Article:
Improving the Lives of People with MS
Steve Adubato goes on-location to the Kessler Foundation’s “Living to the Fullest with MS” Event to speak with Rodger DeRose, President & CEO of the Kessler Foundation, about the advancements the foundation is making to ensure individuals with MS can live life to the fullest.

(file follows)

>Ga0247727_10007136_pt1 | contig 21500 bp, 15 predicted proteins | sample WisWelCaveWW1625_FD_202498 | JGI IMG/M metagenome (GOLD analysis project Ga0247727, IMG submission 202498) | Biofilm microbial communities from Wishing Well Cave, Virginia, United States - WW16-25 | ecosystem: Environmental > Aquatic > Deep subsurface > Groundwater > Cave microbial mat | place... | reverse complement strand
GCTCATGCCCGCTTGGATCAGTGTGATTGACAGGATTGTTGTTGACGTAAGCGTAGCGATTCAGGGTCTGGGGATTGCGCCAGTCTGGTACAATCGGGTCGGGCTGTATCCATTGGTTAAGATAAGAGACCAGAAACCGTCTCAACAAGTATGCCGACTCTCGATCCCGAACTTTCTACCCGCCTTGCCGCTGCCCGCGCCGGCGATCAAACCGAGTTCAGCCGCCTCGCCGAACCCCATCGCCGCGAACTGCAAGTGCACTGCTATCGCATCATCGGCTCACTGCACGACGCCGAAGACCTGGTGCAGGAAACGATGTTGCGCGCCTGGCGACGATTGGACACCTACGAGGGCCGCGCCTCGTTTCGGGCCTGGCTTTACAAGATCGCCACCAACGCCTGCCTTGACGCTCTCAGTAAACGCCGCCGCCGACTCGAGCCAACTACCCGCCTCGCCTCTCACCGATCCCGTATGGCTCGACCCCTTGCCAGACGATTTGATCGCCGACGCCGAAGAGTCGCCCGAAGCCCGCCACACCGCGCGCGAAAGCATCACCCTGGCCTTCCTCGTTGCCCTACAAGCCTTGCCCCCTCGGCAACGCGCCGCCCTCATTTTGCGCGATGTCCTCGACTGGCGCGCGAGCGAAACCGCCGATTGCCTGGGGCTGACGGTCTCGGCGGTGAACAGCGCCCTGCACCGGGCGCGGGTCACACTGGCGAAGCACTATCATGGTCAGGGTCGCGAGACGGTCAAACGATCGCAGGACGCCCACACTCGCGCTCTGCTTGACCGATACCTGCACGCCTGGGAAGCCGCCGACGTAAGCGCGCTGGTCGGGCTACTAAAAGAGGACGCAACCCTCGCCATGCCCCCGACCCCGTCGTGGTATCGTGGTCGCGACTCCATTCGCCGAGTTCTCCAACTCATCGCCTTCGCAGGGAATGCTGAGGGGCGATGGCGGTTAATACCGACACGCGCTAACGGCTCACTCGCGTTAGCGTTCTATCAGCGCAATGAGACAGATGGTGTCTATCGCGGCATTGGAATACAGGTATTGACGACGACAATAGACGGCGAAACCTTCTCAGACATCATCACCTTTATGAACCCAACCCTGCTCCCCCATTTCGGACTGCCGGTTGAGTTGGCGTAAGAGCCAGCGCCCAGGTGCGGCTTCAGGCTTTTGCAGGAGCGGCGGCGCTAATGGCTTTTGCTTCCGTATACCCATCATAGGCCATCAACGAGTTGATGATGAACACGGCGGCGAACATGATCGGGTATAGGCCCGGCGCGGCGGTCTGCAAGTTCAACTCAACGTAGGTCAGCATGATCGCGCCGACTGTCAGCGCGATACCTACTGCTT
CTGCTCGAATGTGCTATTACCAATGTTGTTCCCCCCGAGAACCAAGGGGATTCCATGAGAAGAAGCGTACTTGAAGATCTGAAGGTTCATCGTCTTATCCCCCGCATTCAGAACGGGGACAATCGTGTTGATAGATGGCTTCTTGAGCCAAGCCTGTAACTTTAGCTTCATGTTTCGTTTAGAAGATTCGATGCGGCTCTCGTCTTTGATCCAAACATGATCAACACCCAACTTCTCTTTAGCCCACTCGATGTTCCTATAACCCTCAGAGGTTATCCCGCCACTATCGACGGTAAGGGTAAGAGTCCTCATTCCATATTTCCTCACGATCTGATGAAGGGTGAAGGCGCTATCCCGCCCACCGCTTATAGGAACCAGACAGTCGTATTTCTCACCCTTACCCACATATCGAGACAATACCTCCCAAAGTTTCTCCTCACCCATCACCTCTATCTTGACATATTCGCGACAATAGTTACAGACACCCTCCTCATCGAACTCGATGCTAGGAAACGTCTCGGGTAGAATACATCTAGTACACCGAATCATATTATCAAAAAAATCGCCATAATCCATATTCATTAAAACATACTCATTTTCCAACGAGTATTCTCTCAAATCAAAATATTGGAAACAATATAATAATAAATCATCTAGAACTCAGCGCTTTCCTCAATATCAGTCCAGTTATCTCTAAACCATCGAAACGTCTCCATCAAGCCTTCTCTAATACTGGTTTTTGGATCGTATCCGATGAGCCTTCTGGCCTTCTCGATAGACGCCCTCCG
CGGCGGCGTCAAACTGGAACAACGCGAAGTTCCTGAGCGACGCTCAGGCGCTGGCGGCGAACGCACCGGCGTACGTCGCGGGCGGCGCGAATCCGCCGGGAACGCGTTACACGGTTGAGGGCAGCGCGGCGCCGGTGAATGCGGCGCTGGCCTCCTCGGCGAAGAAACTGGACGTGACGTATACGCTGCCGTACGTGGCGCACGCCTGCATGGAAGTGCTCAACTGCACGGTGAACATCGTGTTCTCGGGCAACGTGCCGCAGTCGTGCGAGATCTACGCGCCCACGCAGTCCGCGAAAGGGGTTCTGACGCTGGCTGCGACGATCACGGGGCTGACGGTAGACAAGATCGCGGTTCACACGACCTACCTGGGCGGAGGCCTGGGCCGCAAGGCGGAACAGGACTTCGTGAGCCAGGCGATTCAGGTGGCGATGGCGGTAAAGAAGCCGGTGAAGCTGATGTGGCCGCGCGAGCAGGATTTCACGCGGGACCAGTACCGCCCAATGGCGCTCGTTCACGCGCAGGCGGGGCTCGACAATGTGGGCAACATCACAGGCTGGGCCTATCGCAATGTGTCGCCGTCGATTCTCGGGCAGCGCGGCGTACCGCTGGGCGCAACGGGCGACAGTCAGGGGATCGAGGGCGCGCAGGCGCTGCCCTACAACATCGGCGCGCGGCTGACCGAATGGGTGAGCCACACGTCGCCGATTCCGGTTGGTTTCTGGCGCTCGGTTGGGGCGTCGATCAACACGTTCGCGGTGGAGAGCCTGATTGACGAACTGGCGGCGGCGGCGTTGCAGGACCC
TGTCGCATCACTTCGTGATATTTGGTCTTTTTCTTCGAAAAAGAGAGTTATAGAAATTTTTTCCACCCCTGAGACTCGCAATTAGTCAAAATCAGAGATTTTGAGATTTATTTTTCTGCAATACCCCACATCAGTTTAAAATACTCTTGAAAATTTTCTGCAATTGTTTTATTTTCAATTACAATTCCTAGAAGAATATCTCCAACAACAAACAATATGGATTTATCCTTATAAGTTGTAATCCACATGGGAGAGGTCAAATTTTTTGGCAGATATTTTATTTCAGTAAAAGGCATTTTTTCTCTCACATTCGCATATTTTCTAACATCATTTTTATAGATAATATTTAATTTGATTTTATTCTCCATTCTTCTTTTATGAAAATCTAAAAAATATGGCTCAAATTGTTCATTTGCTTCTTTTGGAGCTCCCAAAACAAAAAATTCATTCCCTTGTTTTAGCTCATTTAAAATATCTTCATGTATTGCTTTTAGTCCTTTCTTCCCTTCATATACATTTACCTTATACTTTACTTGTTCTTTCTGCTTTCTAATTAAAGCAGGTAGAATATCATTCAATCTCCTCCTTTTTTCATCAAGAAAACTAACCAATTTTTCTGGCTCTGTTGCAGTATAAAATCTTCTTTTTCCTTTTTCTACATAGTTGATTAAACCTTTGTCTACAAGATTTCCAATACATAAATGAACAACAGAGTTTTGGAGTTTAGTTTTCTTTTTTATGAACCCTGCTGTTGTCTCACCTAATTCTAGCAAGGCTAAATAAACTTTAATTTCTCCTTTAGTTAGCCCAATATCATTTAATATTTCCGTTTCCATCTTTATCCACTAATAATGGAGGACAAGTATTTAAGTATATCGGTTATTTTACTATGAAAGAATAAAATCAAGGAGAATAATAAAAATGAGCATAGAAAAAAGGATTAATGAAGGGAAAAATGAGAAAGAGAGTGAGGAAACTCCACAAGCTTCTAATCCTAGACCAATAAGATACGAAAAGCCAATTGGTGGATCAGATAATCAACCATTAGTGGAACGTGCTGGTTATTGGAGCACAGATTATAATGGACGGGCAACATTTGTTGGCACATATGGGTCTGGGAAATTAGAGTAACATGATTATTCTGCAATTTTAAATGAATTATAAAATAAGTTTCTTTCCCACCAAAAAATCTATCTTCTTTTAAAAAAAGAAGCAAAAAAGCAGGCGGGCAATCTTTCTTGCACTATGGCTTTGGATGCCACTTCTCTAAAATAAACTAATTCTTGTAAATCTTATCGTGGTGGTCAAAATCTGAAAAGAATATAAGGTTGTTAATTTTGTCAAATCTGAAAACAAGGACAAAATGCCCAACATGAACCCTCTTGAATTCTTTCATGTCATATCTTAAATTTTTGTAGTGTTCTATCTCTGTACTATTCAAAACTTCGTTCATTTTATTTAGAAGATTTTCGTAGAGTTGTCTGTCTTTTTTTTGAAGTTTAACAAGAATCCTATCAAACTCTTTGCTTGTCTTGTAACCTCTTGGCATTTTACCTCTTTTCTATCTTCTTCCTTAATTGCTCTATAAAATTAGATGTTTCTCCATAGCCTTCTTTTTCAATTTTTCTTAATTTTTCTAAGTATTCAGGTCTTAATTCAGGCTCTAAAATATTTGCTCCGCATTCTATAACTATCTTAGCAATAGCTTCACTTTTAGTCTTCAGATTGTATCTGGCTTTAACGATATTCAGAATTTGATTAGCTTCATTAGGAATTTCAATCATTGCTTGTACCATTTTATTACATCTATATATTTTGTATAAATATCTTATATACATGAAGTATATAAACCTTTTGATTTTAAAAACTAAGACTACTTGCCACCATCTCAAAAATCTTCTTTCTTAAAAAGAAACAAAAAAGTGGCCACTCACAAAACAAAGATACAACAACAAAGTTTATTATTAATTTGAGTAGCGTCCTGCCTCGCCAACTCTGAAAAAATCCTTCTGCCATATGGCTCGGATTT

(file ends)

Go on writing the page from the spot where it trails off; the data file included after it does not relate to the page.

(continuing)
"We're here at Kessler Foundation. I just was honored to moderate a very compelling panel discussion on MS research. Rodger DeRose, who heads up the foundation, let me ask you, you just spoke to this audience, a few folks still here, there's some other folks outside with desserts, but I want to get you before you go out there, because you just spoke to this audience about the impact of this MS research and why it matters so much, particularly those... to those who are suffering and dealing with MS. Talk about that. Well, you know Steve, I think when you're talking about research, rather than being an academic center that's doing research for research's sake, and putting it into publications, and ending it there. Our research goes beyond that. It goes... in terms of winning a grant, it goes into doing the research with patients, and actually getting it into practice. And so that you're actually changing a life in terms of the types of issues related to MS, that we focus on, which are cognition related issues, deficits of being able to think, learn, remember, to communicate, these are all the types of issues that MS patients have after they suffer a series of lesions on the brain. And we do pre-testing with patients, and we do post-testing after we've actually tried an intervention to see what has actually changed in the brain. Or in the spinal cord column. So that we can actually show the impact of our work. One of the things that struck me, and I'll have Rodger talk about this, is that two of the six participants tonight were actually, are actually people who have participated in studies. Talk about the significance, Rodger, of people who are dealing with MS actually participating in the research, and why it matters so much. Not just to them, but to those with MS and future patients, dare I say. You know, it really is a double benefit, Steve. You mentioned the impact that it has in terms of the patient benefitting from the interventions that we're working on, to bring forward to the next generation of MS patients, and to get into practice, not only here at Kessler or the select sites that own all of the Kessler type hospitals around the country, but the world of medical rehabilitation. So that's number one. Number two is that I think that when a patient enters into a trial with research with us, they know that what they're doing is they're helping the next generation of patients. And because this is a disease that has a hereditary component to it, it..."